Thursday, July 18, 2013


As that evening’s nurse, Kate Murphy, watched the output on our home pulse-oximeter, she saw Tina’s pulse rate decrease suddenly from the eighties per minute to half that, forties per minute, stay there a few minutes and then return to her normal rates. Kate called me to Tina’s bed, where my most precious person, my wife of twenty-eight years, spends twenty-three hours a day. She is quadriplegic, ventilator-dependent, fed only through a gastric tube …and has been this way for the past nine years, due to multiple sclerosis.

Kate shifted the oximeter probe from Tina’s thumb to her big toe. Normal readings came for awhile, then half-normal readings, then normal again. It wasn’t due to the location of the probe.

We used a second pulse-oximeter, tried both locations and got similar results. It was not instrument error.

Through all of this, Tina’s blood oxygen remained at or near 100% of saturation, so we knew she was not in immediate danger of hypoxia.

It was eight at night, April 3rd,Tina’s birthday. I called our family doctor and discussed our situation with him. It was not an emergency, he decided, but it did warrant calling an ambulance and bringing her to the hospital, twenty miles from our home. Possible causes: morphine, constipation, electrolyte imbalance [too much calcium, not enough magnesium or potassium]. Away she went, with me in the ambulance with her, and Kate following soon after.

Kate had noticed that her stethoscope gave “lub-DUB…lub-DUB“ during the normal intervals and “lub-DUB-lub……lub-DUB-lub” during the half-rate periods.

In the Emergency Room, Tina was evaluated and triaged. She was adjudged not to be in crisis. Looking at the heart rate monitor, we saw occasional half-rate occurrences; they had a different pulse shape, as well as a greater spacing between pulses.

A nurse took blood samples. We waited for hours. Eventually that evening, Tina was given an antidote to her usual morphine painkiller, and liquid Tylenol was given for pain control. Kate stayed overnight, while I returned home at 3 a.m. We arranged for our in-home nursing staff to go to the hospital instead.

The next morning, Tina was examined by a cardiologist, who pronounced her heart to be in fine condition. An abdominal MRI that afternoon showed no problems there, either, and she was released to go home that evening. She had a clean bill of health, oddly. Reassuring…but.

What had happened? The best explanation we got came from Tina’s sister’s husband, a cardiologist. He suggested I look up “premature ventricular contraction,” and when I did, I found it matched Tina’s pulse pattern to a T. A second partial heart beat comes too soon after the first to be fully effective and to be counted by the pulse rate meter.

The good news was that this is not a rare or dangerous condition, unless it persists. We can lower the likelihood of a recurrence by lowering the levels of Tina’s painkiller and adjusting her mineral supplements. We are doing so with success.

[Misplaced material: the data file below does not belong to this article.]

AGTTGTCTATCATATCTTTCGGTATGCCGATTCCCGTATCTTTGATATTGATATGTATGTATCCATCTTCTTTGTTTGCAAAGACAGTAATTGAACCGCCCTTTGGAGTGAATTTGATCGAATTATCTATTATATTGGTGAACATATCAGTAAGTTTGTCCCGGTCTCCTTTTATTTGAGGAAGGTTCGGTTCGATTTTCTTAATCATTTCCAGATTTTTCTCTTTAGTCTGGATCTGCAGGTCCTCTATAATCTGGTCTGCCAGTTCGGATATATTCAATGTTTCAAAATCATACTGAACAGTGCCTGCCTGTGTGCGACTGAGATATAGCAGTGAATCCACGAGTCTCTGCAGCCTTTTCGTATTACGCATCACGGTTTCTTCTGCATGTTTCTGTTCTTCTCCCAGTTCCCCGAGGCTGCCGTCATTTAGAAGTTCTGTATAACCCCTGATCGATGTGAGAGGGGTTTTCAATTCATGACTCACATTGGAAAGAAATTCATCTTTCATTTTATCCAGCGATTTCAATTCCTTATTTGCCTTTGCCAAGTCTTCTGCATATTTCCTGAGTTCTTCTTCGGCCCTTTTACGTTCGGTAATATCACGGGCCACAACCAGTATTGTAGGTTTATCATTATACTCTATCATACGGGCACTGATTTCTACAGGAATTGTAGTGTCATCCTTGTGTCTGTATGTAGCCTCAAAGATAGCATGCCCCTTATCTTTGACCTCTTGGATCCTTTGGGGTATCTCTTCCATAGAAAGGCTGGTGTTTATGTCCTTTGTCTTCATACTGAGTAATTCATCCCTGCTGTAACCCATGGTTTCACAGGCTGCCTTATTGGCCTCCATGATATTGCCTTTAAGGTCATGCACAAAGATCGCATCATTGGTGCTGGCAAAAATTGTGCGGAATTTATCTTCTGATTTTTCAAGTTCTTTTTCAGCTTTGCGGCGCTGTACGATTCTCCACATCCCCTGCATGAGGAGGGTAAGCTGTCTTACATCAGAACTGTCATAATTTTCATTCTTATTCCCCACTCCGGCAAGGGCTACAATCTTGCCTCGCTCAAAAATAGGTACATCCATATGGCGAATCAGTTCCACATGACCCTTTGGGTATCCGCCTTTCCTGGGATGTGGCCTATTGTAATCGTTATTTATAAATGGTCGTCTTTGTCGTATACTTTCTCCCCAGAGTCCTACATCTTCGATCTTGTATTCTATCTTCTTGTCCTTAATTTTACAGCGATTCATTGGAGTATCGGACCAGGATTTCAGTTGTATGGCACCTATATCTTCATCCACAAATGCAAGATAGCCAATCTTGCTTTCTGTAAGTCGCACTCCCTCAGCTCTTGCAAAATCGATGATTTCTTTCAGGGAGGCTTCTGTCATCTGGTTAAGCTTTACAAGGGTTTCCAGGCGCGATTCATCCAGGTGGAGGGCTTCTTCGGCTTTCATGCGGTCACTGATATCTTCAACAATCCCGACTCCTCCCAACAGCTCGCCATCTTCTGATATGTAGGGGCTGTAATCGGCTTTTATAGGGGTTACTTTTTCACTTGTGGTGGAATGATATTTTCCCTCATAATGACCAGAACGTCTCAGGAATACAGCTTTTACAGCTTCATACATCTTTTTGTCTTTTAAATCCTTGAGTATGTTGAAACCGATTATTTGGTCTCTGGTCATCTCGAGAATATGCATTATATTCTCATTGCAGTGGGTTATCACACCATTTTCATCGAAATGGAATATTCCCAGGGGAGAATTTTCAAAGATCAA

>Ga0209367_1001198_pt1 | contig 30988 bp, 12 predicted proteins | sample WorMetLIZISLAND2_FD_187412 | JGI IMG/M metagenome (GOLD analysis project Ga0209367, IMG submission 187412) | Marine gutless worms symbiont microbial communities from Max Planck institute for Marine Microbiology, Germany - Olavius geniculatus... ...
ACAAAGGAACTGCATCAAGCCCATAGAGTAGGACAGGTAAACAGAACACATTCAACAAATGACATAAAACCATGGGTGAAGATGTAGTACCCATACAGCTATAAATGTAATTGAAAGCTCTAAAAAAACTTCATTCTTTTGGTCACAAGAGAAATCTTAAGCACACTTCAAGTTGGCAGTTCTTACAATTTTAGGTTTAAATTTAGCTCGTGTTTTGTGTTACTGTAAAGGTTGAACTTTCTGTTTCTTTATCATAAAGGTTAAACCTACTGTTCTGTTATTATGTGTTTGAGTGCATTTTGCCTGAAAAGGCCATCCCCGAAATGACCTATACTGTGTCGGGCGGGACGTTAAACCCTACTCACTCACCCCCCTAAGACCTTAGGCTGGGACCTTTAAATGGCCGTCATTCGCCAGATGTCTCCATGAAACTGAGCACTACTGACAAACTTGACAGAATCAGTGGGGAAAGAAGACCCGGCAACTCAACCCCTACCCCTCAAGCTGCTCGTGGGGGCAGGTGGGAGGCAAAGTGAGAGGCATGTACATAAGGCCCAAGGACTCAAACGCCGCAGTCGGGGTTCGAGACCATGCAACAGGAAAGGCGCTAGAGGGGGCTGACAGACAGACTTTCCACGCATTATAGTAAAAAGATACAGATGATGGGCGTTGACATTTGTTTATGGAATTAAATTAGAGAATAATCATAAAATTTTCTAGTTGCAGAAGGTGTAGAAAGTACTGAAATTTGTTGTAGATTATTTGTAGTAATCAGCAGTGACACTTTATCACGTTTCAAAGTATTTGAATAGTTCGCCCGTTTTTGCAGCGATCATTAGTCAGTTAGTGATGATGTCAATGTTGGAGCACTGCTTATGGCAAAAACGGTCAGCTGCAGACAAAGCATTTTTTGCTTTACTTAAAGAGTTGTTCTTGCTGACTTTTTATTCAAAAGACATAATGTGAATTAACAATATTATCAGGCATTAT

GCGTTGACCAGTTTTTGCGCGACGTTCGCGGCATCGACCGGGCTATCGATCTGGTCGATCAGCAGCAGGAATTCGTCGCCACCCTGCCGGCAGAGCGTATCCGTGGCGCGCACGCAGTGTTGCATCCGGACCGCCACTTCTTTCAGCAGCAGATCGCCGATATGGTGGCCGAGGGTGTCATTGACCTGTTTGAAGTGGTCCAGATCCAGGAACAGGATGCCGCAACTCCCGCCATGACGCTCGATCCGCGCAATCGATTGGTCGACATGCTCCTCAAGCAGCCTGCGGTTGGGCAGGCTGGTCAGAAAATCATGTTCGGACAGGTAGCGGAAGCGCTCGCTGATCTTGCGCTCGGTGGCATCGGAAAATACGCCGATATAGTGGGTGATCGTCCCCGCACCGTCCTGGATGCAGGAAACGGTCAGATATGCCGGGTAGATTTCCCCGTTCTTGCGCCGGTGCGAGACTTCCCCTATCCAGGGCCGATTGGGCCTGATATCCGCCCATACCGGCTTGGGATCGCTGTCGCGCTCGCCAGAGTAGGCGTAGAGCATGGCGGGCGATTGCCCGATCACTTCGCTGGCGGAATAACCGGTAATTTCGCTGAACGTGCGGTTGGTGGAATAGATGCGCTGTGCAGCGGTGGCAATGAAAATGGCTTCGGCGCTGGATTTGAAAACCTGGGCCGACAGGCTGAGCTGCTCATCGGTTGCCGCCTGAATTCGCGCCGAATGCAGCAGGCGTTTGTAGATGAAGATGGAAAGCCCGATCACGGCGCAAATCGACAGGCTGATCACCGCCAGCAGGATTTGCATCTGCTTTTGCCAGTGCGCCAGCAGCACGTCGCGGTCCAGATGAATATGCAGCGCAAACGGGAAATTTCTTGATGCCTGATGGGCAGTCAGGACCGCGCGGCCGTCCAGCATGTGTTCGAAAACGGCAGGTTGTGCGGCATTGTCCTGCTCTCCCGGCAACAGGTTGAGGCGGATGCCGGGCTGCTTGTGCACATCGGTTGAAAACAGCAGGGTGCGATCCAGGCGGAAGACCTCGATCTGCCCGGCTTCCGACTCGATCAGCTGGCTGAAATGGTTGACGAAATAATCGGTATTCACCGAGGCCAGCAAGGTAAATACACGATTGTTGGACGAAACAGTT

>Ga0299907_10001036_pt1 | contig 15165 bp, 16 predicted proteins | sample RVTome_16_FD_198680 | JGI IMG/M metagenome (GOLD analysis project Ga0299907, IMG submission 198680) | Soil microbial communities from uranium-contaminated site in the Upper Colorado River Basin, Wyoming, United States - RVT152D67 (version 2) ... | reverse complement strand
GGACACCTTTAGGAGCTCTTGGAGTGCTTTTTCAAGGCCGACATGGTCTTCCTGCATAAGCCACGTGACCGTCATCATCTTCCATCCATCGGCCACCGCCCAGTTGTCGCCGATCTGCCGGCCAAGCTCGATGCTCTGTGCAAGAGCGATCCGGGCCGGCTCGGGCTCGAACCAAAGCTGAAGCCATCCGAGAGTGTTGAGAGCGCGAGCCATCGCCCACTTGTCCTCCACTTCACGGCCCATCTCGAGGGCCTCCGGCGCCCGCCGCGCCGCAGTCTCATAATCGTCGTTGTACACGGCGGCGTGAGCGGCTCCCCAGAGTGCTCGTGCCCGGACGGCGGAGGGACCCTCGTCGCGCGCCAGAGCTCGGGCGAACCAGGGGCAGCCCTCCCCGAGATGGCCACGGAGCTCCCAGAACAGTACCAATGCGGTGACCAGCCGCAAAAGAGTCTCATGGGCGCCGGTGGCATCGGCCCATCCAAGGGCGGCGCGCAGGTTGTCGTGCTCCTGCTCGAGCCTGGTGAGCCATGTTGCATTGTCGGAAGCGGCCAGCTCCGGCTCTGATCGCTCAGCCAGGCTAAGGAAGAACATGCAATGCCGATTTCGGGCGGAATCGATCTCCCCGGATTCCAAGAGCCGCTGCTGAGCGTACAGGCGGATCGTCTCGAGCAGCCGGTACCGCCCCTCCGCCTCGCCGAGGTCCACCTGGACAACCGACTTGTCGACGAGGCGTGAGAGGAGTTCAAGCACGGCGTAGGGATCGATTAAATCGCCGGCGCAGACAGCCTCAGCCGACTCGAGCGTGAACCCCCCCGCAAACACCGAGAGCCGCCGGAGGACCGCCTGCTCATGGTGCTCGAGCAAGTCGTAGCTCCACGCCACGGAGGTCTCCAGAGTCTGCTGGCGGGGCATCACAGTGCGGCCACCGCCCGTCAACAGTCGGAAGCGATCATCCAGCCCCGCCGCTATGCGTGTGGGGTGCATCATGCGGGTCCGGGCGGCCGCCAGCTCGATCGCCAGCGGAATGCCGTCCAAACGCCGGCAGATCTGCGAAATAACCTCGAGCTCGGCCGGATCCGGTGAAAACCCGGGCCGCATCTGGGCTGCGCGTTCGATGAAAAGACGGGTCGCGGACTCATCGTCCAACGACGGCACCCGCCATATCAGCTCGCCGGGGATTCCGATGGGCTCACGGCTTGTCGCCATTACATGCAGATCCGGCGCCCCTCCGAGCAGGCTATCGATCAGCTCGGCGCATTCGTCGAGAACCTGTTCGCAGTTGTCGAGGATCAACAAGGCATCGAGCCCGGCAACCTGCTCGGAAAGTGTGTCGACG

A kind of April Fools’ Day joke is to tell someone that they are in imminent danger of something, and then after they have been scared a bit, assure them it is not really going to happen. Tina’s birthday in early April coincided with a scary heart-rate problem that turned out to be innocuous, sort of an April fool…and her all-is-fine hospital check-up became an unusual birthday present, a little too exciting.

Monday, July 1, 2013

Steve Jobs: Education, Beauty, Love, Loss, and Death

A friend just gave me a copy of the commencement address that the late, great computer entrepreneur Steve Jobs gave in June of 2005 at Stanford University. It impressed me deeply. Jobs was chosen to give this graduation speech, despite having himself dropped out of college after only six months, as he noted at the start of his talk.

Jobs was born to an unmarried college graduate student who gave him up for adoption immediately. She wanted his adoptive parents to be highly educated, but when the time came, the chosen pair preferred have a baby girl, and Steve was given to a couple much less educated who agreed to see that he went to college, as they themselves had not.

Note the bias in his bio-mom’s evaluation of the two couples: the college-educated should have been the better parents, his biological mother thought, yet it turns out that the parents Jobs got may well have done even better. Despite their working-class income, they accepted the responsibility of saving their money so their son could go to an expensive college of his choice. They nurtured his independence, rather than stifling it.

Half a year of college convinced Steve Jobs he was wasting his parents’ hard-earned money and his own time. He quit, but stayed around the school and attended classes that were of interest to him, living hand-to-mouth with various friends.

See my full article at